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Les Diaboliques, released as Diabolique in the United States and The Fiends in the UK, is a 1955 French psychological thriller film directed by Henri-Georges Clouzot and starring Simone Signoret, Véra Clouzot and Paul Meurisse. It is based on the novel Celle qui n’était plus (“She Who Was No More) by Pierre Boileau and Thomas Narcejac.

The story blends elements of thriller and horror, with the plot focusing on a woman and her husband’s mistress who conspire to murder the man; after the crime is committed, however, his body disappears, and a number of strange occurrences ensue. 

Diabolique poster

The story takes place in a second-rate boarding school run by the tyrannical and mean Michel Delassalle (Meurisse). The school, though, is owned by Delassalle’s teacher wife, the frail Christina (Clouzot), and Delassalle flaunts his relationship with Nicole Horner (Signoret), a teacher at the school. Rather than antagonism, the two women are shown to have a somewhat close relationship, primarily based on their apparent common hatred of Michel, who is physically and emotionally abusive to both.

Unable to stand his mistreatment any longer, Nicole devises a plan. Though hesitant at first, Christina ultimately consents to help Nicole. Using a threatened divorce to lure Michel to Nicole’s apartment building in a remote village several hundred kilometers away, Christina sedates him. The two women then drown him in a bathtub and dump his body in the school’s neglected swimming pool.

When his corpse floats to the surface, they think it will appear to have been an accident. Almost everything goes according to their plans until the body fails to surface, and Michel’s corpse is nowhere to be found when the pool is drained.

Nicole sees in the paper that the police found a corpse. Christina goes to the morgue and learns it is not Michel’s body. There she meets Alfred Fichet (Vanel), a retired private detective. He gets involved in the case, much to Nicole’s chagrin…

A 2011 dual format UK release from Arrow Academy featured a HD transfer of the film from a new restoration of the original negative. The Criterion Collection has now released a Blu-ray version featuring the same digital restoration and the following special features:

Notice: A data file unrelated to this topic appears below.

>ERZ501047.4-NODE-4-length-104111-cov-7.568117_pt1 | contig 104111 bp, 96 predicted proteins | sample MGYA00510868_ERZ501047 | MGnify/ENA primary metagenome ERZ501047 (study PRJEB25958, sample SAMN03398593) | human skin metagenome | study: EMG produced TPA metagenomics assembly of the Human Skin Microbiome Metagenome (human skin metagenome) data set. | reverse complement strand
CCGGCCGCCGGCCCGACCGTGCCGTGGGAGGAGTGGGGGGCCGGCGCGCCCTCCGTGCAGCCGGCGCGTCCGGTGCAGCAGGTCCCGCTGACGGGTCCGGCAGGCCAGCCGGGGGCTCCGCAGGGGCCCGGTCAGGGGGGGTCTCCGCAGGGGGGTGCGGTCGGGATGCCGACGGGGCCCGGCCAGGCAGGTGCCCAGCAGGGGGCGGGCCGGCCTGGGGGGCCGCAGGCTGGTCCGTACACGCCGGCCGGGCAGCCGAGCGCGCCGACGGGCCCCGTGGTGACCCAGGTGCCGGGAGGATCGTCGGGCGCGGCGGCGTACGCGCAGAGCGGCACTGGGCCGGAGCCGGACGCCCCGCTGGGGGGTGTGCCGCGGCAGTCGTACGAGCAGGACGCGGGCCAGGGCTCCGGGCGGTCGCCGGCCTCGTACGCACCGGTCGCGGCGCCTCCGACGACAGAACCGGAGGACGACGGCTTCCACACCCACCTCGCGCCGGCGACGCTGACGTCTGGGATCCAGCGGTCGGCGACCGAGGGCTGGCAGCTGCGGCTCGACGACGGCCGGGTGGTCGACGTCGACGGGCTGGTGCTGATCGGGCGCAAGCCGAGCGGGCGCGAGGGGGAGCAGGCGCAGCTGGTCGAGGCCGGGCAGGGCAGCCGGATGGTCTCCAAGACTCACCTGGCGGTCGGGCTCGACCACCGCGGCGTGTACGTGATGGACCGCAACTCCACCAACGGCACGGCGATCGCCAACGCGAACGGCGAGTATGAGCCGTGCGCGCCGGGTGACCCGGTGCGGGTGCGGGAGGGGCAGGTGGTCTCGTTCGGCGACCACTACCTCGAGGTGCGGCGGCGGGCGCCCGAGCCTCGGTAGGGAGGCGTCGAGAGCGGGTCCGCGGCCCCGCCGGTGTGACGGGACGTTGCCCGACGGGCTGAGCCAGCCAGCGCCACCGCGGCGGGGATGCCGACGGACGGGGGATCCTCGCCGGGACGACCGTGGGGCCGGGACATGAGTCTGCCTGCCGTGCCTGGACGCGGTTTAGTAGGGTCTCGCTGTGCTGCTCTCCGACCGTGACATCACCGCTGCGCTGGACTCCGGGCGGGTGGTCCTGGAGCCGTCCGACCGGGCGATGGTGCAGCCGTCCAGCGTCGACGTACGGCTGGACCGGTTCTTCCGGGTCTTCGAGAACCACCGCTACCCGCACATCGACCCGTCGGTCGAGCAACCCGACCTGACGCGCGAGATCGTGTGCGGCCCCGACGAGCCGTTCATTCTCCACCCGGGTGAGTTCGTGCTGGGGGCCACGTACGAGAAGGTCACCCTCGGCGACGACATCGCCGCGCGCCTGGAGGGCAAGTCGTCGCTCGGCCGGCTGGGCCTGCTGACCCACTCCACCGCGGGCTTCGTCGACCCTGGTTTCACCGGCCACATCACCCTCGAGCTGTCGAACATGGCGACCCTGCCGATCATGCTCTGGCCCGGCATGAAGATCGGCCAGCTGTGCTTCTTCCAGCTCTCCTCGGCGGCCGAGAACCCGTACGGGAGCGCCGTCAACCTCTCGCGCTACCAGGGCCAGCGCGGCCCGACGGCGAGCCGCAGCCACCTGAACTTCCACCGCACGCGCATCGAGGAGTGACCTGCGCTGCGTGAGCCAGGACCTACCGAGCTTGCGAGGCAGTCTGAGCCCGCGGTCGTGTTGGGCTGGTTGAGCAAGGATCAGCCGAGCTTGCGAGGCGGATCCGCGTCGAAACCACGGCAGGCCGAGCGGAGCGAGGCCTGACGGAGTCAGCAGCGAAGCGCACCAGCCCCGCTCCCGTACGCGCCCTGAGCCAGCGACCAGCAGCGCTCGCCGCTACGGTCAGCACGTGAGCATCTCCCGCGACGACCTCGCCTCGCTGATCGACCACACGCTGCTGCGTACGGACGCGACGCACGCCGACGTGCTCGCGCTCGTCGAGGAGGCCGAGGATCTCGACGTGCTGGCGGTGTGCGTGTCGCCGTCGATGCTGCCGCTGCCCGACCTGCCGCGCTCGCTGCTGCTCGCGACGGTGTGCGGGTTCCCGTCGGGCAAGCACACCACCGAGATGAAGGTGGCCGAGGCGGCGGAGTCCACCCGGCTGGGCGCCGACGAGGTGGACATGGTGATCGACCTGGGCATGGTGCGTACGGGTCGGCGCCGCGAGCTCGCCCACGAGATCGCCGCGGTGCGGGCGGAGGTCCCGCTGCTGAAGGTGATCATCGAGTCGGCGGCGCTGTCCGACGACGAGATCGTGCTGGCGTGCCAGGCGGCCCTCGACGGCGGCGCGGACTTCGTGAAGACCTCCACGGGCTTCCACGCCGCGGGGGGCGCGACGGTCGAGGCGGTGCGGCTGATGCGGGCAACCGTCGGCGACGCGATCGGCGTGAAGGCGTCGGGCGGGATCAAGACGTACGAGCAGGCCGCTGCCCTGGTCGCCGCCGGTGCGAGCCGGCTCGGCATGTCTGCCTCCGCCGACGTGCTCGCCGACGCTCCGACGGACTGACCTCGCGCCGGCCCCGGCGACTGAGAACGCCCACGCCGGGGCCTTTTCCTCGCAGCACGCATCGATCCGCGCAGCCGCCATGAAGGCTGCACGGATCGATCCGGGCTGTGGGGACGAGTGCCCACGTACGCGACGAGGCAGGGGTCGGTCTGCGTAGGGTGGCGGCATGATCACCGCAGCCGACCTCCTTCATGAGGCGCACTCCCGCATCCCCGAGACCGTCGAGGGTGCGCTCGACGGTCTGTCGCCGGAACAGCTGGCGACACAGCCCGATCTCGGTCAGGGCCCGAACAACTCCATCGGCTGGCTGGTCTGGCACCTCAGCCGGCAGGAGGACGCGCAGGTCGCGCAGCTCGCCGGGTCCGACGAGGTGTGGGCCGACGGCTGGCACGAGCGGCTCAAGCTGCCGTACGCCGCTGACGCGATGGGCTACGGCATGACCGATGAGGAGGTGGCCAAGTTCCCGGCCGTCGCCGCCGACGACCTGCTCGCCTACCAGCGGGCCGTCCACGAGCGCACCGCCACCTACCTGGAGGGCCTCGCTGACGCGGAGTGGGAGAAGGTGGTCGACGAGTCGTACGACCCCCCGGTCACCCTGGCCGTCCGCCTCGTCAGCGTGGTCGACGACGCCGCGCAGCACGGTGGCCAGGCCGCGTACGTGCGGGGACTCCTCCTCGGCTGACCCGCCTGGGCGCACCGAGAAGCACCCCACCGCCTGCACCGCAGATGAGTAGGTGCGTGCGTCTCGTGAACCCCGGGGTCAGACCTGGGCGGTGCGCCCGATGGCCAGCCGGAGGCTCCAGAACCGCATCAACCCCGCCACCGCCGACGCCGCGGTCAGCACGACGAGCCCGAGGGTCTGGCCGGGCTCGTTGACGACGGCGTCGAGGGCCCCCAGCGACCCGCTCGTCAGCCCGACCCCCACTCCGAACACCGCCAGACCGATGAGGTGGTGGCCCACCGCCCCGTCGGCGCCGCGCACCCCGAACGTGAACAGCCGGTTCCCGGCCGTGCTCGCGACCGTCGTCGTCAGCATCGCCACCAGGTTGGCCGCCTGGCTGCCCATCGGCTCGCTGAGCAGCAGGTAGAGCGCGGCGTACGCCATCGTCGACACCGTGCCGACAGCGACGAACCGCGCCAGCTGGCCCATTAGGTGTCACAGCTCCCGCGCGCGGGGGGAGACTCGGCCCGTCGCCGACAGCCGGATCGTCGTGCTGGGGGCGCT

• Uncompressed monaural soundtrack
• Selected-scene commentary by French-film scholar Kelley Conway
• New video introduction by Serge Bromberg, codirector of Henri-Georges Clouzot’s “Inferno
• New video interview with novelist and film critic Kim Newman
• Original theatrical trailer
• An essay by film critic Terrence Rafferty

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“In essence, Les Diaboliques is one of the greatest suspense films of all time. The film mingles aspects of moral decrepitude, revenge, a well-crafted ballet of appearance and reality, and the intricacies of the evil mind and how it never takes a rest.” Senses of Cinema

” …there are chillingly distinctive qualities to it running throughout the film: a sardonic, relentlessly cynical sense of humour and an indefatigable misanthropy that touches every relationship and colours every character, and which leaves the viewer creeped out just as much by the profound, all-encompassing pessimism at its heart, as by the director’s haunting use of painterly chiaroscuro lighting and the cobweb-y, careworn gloom of much of the film’s setting.” Horrorview

“European horror may have gone quiet again for a while after Les Diaboliques, but its flinty, cold-hearted example would be by no means forgotten. Quite apart from its enduring power as a well-nigh perfect horror thriller, the film remains significant for the impact it had on Alfred Hitchcock […] The film’s influence extended well beyond Psycho, however. Not only would its plot mechanics be replicated all over the world, but its sleazy, verging on fly-blown atmosphere would sink deep into the fabric of European horror.” Jonathan Rigby, Euro Gothic: Classics of Continental Horror Cinema

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“It is an extremely clever film, and very horrid indeed. Clouzot’s juggling with delayed horror is brilliant; Armand Thirard’s black and white photography a thing of subtle lights and unholy shadows. The horridest shock of all is kept for kept for the very end.” The Observer, 4 December 1955

“Vulgar, nasty – and French.” R.D. Smith, Tribune magazine, 1955

Cast and characters:

  • Simone Signoret as Nicole Horner
  • Véra Clouzot as Christina Delassalle
  • Paul Meurisse as Michel Delassalle
  • Charles Vanel as Alfred Fichet
  • Jean Brochard as Plantiveau
  • Pierre Larquey as M. Drain
  • Michel Serrault as M. Raymond
  • Thérèse Dorny as Mme. Herboux
  • Noël Roquevert as M. Herboux
  • Georges Poujouly as Soudieu


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